Artists are often incredibly modest individuals, who quietly retreat into their own spaces to create amazing works that speak volumes and inspire us to share our own stories. Today's featured artist is TeMika Grooms and she is no exception to this objet d'art. TeMika and I met in school at Georgia Tech, where we both studied Civil Engineering. I transferred to Georgia Tech from Clark Atlanta University and TeMika was the lighthouse that guided newbies, like myself, back to shore when we felt lost at sea. She always had a very reassuring temperament. After spending only a short time getting to know her, I realized that TeMika was special because she embraced the importance of work-life balance, even when surrounded by a stressful academic environment. Over a period of two years, our friendship was less about studying for finals and more about a mutual love for the environment, family, and mind-body awareness. However, it would be at least a year post graduation, before I realized TeMika's exceptional talent as an artist. I experienced this "ah-ha" moment the day I received a skillfully hand-drawn portrait of her oldest daughter, on the cover of a Christmas card, drawn by TeMika. I thought to myself, "Wow, who knew?"
Well, here we are, many years later and I am honored to share my friend, TeMika Grooms', beautiful work and story with all of you. She is an artist, mother, mentor, and innovator who is well on her way to becoming an even greater creative force and art entrepreneur. Enjoy!
Source: TeMika Grooms
Art Is Luv: Where were you born?
Grooms: I was born in the Midwest to an army family who moved around a bit. I am the youngest of three children. My brothers were fortunate to spend nine years in Germany. I only spent three, but that experience exposed me to different cultures, people, food and places. I love opportunities to travel and meet people. I may be a Georgia Peach, but my heart belongs to the world.
Art Is Luv: Where do you currently reside?
Grooms: I currently live on the outskirts of Atlanta at the edge of the woods with a pack of wild things! I call my daughters Thing 1 and Thing 2 sometimes (in honor of Dr. Suess). They provide so much life and energy in my home and I think it is reflected in my art work.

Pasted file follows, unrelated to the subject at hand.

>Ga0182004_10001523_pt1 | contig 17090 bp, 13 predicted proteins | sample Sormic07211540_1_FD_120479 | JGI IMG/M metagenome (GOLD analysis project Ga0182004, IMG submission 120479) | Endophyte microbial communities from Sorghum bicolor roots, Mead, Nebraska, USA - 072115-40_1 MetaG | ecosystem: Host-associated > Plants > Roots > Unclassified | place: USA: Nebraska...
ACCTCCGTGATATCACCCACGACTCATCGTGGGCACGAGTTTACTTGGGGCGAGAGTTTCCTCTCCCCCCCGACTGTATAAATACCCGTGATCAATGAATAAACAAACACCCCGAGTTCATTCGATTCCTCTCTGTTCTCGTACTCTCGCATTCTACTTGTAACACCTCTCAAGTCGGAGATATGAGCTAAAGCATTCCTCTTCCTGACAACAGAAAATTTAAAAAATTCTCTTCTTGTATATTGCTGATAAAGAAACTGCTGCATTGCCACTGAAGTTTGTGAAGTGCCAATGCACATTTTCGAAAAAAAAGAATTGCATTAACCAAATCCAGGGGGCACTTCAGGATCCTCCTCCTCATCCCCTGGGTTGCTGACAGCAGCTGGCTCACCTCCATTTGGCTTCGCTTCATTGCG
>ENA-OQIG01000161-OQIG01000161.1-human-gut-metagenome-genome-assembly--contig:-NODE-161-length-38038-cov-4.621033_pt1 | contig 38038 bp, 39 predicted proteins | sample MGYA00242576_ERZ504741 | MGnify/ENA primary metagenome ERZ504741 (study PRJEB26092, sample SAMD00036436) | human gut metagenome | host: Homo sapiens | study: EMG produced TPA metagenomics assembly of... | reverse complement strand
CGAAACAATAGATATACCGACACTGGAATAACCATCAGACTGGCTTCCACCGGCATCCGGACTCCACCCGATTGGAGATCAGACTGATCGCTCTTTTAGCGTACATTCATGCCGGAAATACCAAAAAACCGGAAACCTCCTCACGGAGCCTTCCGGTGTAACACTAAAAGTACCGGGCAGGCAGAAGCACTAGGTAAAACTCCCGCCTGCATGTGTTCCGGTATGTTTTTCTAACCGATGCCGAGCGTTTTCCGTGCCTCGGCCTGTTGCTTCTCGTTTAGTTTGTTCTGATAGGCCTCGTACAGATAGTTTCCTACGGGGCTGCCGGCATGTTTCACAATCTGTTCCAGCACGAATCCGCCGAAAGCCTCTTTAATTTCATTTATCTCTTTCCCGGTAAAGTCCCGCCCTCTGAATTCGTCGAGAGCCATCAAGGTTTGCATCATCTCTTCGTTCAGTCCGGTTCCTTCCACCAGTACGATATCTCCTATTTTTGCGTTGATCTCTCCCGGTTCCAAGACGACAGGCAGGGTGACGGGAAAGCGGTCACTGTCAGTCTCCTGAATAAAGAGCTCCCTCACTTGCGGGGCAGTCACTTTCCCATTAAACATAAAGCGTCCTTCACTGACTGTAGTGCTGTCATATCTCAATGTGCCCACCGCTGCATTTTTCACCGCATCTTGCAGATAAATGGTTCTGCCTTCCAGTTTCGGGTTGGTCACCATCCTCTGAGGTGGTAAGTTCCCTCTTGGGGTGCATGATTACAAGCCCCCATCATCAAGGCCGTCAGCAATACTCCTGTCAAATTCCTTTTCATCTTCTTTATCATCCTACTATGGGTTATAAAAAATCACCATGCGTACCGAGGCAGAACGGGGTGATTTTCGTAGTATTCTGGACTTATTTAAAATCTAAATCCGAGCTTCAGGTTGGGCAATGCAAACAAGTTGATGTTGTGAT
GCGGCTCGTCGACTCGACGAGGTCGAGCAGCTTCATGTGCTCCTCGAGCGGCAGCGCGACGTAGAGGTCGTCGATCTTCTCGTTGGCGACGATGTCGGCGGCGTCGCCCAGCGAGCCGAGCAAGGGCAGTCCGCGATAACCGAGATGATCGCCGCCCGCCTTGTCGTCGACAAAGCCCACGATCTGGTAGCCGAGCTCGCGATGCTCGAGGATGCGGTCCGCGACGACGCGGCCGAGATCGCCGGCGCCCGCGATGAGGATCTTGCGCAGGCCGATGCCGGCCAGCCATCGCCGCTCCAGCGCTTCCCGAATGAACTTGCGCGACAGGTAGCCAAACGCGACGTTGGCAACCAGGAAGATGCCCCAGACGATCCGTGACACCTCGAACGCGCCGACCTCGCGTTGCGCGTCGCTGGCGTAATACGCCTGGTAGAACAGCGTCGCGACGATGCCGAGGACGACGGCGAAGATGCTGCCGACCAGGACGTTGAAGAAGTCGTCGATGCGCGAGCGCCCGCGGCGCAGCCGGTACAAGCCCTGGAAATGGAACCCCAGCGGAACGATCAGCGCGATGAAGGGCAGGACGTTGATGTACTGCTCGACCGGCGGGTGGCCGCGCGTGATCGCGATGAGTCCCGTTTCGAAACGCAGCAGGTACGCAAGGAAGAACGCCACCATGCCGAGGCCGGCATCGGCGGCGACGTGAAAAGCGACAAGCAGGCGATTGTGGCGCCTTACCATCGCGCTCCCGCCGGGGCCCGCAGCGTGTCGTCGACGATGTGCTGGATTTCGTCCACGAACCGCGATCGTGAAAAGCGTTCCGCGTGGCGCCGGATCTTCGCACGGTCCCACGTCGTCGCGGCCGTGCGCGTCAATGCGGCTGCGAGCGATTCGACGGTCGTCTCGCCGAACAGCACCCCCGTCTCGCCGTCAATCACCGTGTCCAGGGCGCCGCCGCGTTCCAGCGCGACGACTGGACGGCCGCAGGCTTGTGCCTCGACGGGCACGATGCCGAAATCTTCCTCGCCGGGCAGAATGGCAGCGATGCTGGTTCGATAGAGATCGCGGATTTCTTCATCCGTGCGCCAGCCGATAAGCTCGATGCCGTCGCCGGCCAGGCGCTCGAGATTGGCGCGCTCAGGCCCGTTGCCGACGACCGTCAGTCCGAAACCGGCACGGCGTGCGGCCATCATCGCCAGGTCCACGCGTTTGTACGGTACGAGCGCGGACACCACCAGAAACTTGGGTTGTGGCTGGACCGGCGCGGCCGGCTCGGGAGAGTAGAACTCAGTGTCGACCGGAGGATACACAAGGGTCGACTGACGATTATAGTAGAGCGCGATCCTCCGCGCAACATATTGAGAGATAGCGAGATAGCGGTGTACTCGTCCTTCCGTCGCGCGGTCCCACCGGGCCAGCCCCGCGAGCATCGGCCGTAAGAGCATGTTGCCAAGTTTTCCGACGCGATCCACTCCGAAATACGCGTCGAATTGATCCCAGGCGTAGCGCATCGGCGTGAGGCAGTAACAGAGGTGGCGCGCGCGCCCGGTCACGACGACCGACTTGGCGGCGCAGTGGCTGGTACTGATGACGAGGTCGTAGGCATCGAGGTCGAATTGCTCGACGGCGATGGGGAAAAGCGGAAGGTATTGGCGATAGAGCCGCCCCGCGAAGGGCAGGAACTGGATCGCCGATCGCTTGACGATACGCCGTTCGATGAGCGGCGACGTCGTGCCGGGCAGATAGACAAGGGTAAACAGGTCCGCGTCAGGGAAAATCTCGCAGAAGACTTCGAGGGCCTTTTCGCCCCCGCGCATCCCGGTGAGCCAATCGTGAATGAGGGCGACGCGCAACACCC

Art Is Luv: Do you believe your southern roots influence your art? If so, in what ways are you inspired most?
Grooms: In recent years I’ve done some research on my family tree. What I’ve found is that I come from people who have traditionally worked with their hands, built businesses, educated themselves, protected our country and created art in its many forms. It shows up in who I am and what my art becomes. I am a self-taught artist who wants to educate, inspire and influence communities through what I create.
My imagery doesn't directly relate to what you see in the south or my southern roots. However, experiences growing up in the south have inspired me to create strong images of women and children, who are often of color.
Art Is Luv: What drives you to create art and how do you feel you have the most impact as an artist?
Grooms: I am driven particularly by the needs of children and women. I want my work to inspire them to be powerful. Imagery and gender roles can challenge women daily. But people should have the freedom to simply be, uniquely and unabashed, who they are. I use free movement and expressive colors to convey that in my art and illustrations.
Last year I pinned a book titled ARTISTA: Becoming Mother, Artist and Lover By Any Means Necessary. I wrote it because I was challenged to find work life balance. As an adult I realized I had lost myself to my responsibilities. My creativity had waned. As I spoke to and researched women artists, I found that I was not alone. So I decided to tell my story. It was a cathartic experience for me. I have been told that reading it has helped other women who struggle to be artists amongst all their other obligations. Receiving those comments encourages me to continue to do my work.